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How Are RVWRMP Communities coping with COVID-19 Impacts?

Updated: Dec 4, 2020

The Rural Village Water Resources Management Project (RVWRMP) works in Karnali and Sudurpaschim provinces of Nepal (with funding from the Governments of Finland and Nepal and the European Union). RVWRMP has a strong focus on water supply, sanitation and hygiene, and naturally these have been highly relevant to the fight against COVID-19 transmission. The project is carrying out a wide range of awareness raising activities, include hand-washing demonstrations, radio programmes, posters, and provision of hand washing points. For the returning migrants in quarantine, the project is supporting the improvement of hygiene (providing advice, and soap, tippy taps, etc.) and sanitary pads for women.

RVWRMP also works with the rural municipalities on food security, nutrition and livelihoods, cooperatives development, and energy efficiency. That work has been continuing during the pandemic.

We recently conducted the third round of surveying on food security and livelihoods. Most of the local level project activities are continuing, despite the lockdowns (with adjustments for safety). RVWRMP staff and support organisations have done a great job, working closely with the municipal authorities and communities. No large-scale meetings or trainings are held, but small trainings or meetings can take place outside, and we are continuing activities on plastic house construction, home gardens, irrigation construction, improved cooking stove construction, etc.

The impact on food security at grassroots level in our project area has not been severe to date. The general findings are:

1. In RVWRMP’s working area, the seasonal agriculture work (such as harvesting barley and wheat cultivation of seasonal vegetables, and preparation of the land) is going ahead normally and the agriculture-based labourers are getting employment. In the Terai there were problems with getting labourers for harvest work, but that isn’t the case in the hills where RVWRMP works.

2. Food and other items are available without great obstacles, so there is no shortage of food at the local level. Prices have risen in some places, but not dramatically.

3. Vegetables produced in our working area couldn’t be exported to bigger market centres due to transport interruptions, so they are being sold in local markets and farmers are getting a little less income. However, the establishment of the quarantine centres in the municipalities has provided a good market for vegetables.

4. The greatest negative impact from the transport problems appears to be on farmers in the Dadeldhura-Dhangadhi corridor who produce or collect perishable fruit crops (such as plums, peaches and kafal (bayberry)), and normally make their sales to passing vehicles or in the Dhangadhi markets.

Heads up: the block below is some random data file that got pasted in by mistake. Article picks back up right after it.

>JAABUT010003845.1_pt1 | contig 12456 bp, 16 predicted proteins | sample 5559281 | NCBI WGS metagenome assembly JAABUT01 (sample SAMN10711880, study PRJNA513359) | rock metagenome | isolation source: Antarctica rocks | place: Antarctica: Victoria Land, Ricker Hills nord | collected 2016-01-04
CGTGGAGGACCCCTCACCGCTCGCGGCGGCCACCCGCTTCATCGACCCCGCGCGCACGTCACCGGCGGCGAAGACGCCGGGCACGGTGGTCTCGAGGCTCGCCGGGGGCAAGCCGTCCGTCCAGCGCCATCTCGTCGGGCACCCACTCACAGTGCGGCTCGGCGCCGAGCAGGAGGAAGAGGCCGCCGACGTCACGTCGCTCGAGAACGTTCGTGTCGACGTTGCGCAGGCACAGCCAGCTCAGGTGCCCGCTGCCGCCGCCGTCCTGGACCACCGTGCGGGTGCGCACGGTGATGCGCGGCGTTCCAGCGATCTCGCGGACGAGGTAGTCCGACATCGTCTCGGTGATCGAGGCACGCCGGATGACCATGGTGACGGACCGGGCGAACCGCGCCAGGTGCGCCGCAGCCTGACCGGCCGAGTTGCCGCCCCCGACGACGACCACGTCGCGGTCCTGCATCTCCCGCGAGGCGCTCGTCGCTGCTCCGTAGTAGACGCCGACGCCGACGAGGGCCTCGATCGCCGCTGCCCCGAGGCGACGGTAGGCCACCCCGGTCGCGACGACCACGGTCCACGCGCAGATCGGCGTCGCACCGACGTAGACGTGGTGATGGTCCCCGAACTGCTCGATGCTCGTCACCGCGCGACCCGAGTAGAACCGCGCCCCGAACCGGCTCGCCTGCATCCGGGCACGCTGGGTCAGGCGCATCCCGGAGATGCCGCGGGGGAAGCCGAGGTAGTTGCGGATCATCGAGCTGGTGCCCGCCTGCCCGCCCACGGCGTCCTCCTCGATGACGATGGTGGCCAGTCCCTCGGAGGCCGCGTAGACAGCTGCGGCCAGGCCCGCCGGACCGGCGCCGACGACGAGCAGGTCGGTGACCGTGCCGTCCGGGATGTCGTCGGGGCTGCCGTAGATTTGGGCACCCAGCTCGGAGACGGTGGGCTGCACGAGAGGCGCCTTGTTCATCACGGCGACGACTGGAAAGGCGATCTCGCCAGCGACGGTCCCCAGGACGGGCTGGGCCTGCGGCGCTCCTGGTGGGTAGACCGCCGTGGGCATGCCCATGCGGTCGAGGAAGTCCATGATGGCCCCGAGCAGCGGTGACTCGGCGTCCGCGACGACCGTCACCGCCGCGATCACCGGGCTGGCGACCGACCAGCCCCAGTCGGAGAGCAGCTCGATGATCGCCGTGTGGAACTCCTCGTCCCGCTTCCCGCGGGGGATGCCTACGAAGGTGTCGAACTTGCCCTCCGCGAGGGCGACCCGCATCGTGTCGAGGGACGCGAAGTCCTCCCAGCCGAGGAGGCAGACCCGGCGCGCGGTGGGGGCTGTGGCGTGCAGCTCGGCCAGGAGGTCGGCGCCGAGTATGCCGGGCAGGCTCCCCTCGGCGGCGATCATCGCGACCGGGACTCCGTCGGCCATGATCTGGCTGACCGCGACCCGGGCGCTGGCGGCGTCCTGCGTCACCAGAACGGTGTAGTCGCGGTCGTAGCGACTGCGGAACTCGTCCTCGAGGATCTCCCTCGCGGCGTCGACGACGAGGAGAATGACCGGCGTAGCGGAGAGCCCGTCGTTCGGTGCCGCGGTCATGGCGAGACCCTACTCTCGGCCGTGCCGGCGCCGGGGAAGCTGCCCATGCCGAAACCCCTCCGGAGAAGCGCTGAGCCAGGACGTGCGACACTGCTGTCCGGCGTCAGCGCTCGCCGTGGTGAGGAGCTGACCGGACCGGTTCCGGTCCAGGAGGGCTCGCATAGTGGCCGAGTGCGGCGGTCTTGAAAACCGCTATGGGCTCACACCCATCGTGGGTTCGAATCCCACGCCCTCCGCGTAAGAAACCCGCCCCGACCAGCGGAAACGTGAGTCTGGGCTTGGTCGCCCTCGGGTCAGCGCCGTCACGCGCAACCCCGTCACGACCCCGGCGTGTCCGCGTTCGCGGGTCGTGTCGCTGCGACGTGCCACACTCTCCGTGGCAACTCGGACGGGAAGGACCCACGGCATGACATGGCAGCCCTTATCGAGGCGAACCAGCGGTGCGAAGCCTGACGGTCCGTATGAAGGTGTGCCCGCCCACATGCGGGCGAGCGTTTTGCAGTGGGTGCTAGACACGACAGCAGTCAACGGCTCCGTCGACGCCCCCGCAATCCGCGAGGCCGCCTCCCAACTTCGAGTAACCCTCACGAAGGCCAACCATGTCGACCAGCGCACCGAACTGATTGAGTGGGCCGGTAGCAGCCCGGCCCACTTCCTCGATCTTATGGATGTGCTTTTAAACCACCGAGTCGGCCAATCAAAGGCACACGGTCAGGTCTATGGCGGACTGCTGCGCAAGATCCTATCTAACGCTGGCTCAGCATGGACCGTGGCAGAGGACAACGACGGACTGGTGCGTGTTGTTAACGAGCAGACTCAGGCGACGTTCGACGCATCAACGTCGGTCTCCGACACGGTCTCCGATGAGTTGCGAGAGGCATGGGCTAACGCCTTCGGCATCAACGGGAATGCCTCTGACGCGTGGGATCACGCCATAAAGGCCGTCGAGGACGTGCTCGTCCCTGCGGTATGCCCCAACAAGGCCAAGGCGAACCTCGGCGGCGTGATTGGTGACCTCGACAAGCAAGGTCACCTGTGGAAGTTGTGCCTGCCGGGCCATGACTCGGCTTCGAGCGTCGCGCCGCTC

5. Farmers also report difficulties in getting improved seeds (especially for vegetables) and other external inputs from outside (in practice, not many small-scale farmers use commercial fertilizer, so that is less of a problem), and the prices for these are rising. However, the transport situation seems to be improving.

6. The focus on the urgent response to the pandemic, and the constraints on travel, have interfered with the agricultural enterprise development activities within the project. However, that is now beginning to restart. 7. As other development works in the area have halted (apart from RVWRMP schemes), the income from skilled and unskilled labour is limited.

8. There is some risk to the sustainability of cooperatives as local people are wanting to take loans for non-productive purposes.

9. Most of the core municipalities are distributing food support to poor households. There are 25,210 households receiving food supports in the project’s core 27 municipalities. 10. As of 9.6.2020, there were 14,431 seasonal migrants who have returned to their RMs, in the RVWRMP working area, and there were three deaths of COVID-19 persons within the project districts (though not within the RMs). The are being accommodated in quarantine centres in schools and other municipal buildings. Management of quarantine is big problem for the rural municipalities at the moment due to the rapid increase in returnees. RVWRMP is providing some support for sanitation and hygiene materials for quarantine centres (including sanitary pads for women). In some cases, the project has worked with the municipality to quickly construct additional bathrooms and toilets.

11. Local people are learning fast regarding Coronavirus transmission and are observing the necessary precautions - hand washing and physical distancing, in particular. There are problems with some of the quarantined persons returning home early, which could increase the risk of community transmission

12. There has been some increase in reports of Gender Based Violence, but not significant – although there may be more unreported cases. 13. RVWRMP has begun to introduce internet based technologies to hold meetings in rural municipalities (such as Zoom or Skype). This is a positive outcome of the pandemic, as it could give councillors more opportunity to consult with remotely located community members in the future.

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